- Quantum hypothesis testing is one of the most basic tasks in quantum information theory and has fundamental links with quantum communication and estimation theory. In this paper, we establish a formula that characterizes the decay rate of the minimal Type-II error probability in a quantum hypothesis test of two Gaussian states given a fixed constraint on the Type-I error probability. This formula is a direct function of the mean vectors and covariance matrices of the quantum Gaussian states in question. We give an application to quantum illumination, which is the task of determining whether there is a low-reflectivity object embedded in a target region with a bright thermal-noise bath. For the asymmetric-error setting, we find that a quantum illumination transmitter can achieve an error probability exponent much stronger than a coherent-state transmitter of the same mean photon number, and furthermore, that it requires far fewer trials to do so. This occurs when the background thermal noise is either low or bright, which means that a quantum advantage is even easier to witness than in the symmetric-error setting because it occurs for a larger range of parameters. Going forward from here, we expect our formula to have applications in settings well beyond those considered in this paper, especially to quantum communication tasks involving quantum Gaussian channels.
- Aug 26 2016 math.CO arXiv:1608.07028v1A subgraph of an edge-coloured complete graph is called rainbow if all its edges have different colours. In 1980 Hahn conjectured that every properly edge-coloured complete graph $K_n$ has a rainbow Hamiltonian path. Although this conjecture turned out to be false, it was widely believed that such a colouring always contains a rainbow cycle of length almost $n$. In this paper, improving on several earlier results, we confirm this by proving that every properly edge-coloured $K_n$ has a rainbow cycle of length $n-O(n^{3/4})$. One of the main ingredients of our proof, which is of independent interest, shows that a random subgraph of a properly edge-coloured $K_n$ formed by the edges of a random set of colours has a similar edge distribution as a truly random graph with the same edge density. In particular it has very good expansion properties.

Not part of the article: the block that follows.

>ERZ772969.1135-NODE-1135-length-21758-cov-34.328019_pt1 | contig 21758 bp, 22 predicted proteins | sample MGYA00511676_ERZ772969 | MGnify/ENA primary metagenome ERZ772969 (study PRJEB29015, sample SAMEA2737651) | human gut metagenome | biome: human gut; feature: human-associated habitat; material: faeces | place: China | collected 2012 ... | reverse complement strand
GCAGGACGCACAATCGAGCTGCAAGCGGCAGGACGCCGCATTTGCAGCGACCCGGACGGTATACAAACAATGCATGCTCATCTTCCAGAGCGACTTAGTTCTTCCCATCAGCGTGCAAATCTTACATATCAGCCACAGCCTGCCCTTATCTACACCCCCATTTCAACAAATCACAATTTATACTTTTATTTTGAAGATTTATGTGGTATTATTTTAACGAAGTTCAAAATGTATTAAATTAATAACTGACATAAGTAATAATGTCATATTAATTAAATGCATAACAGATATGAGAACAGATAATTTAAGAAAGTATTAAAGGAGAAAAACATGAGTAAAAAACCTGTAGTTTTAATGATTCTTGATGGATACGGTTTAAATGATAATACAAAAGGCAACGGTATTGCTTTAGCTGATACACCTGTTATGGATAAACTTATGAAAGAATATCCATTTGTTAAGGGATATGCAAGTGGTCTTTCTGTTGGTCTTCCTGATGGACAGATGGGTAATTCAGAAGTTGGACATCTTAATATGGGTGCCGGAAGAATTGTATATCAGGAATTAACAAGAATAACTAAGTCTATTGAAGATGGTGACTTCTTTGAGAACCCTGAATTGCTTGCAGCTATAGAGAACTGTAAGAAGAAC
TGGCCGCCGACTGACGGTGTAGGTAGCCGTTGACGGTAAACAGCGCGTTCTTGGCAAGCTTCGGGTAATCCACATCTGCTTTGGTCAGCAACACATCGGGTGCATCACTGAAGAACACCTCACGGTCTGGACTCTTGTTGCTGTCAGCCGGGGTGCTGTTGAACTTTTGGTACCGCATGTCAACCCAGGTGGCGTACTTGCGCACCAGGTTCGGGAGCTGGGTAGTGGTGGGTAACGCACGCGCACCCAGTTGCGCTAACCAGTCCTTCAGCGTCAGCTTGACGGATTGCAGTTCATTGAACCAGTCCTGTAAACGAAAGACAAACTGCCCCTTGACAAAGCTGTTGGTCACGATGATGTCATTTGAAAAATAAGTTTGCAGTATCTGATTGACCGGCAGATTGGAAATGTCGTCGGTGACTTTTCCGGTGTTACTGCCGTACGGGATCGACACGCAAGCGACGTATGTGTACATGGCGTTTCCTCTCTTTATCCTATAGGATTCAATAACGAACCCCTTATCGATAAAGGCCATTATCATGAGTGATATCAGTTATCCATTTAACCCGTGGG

- In this paper we develop an operational formulation of General Relativity similar in spirit to existing operational formulations of Quantum Theory. To do this we introduce an operational space (or op-space) built out of scalar fields. A point in op-space corresponds to some nominated set of scalar fields taking some given values in coincidence. We assert that op-space is the space in which we observe the world. We introduce also a notion of agency (this corresponds to the ability to set knob settings just like in Operational Quantum Theory). The effects of agents' actions should only be felt to the future so we introduce also a time direction field. Agency and time direction can be understood as effective notions. We show how to formulate General Relativity as a possibilistic theory and as a probabilistic theory. In the possibilistic case we provide a compositional framework for calculating whether some operationally described situation is possible or not. In the probabilistic version we introduce probabilities and provide a compositional framework for calculating the probability of some operationally described situation. Finally we look at the quantum case. We review the operator tensor formulation of Quantum Theory and use it to set up an approach to Quantum Field Theory that is both operational and compositional. Then we consider strategies for solving the problem of Quantum Gravity. By referring only to operational quantities we are able to provide formulations for the possibilistic, probabilistic, and (the nascent) quantum cases that are manifestly invariant under diffeomorphisms.
- Aug 26 2016 astro-ph.EP astro-ph.SR arXiv:1608.07278v1
- Aug 26 2016 hep-ph arXiv:1608.07274v1
- Aug 26 2016 physics.plasm-ph physics.comp-ph arXiv:1608.07273v1
- Aug 26 2016 hep-ph arXiv:1608.07271v1
- Aug 26 2016 math.MG arXiv:1608.07270v1
- Aug 26 2016 math.NA arXiv:1608.07268v1
- Aug 26 2016 physics.ins-det hep-ex arXiv:1608.07267v1
- Aug 26 2016 cond-mat.soft arXiv:1608.07266v1
- Aug 26 2016 hep-th cond-mat.quant-gas arXiv:1608.07262v1
- Aug 26 2016 cs.PL arXiv:1608.07261v1
- Aug 26 2016 physics.hist-ph arXiv:1608.07257v1
- Aug 26 2016 cond-mat.soft arXiv:1608.07254v1
- Aug 26 2016 astro-ph.IM arXiv:1608.07252v1
- Aug 26 2016 cond-mat.soft cond-mat.stat-mech arXiv:1608.07250v1
- Aug 26 2016 math.CO arXiv:1608.07247v1
- Aug 26 2016 q-bio.NC arXiv:1608.07244v1
- Aug 26 2016 cs.CV arXiv:1608.07242v1
- Aug 26 2016 stat.ML arXiv:1608.07241v1
- Aug 26 2016 math.NT arXiv:1608.07236v1
- Aug 26 2016 math.NT arXiv:1608.07234v1
- Aug 26 2016 physics.comp-ph cond-mat.dis-nn arXiv:1608.07231v1
- Aug 26 2016 astro-ph.GA arXiv:1608.07230v1
- Aug 26 2016 math.MG arXiv:1608.07229v1
- Aug 26 2016 q-fin.MF arXiv:1608.07226v1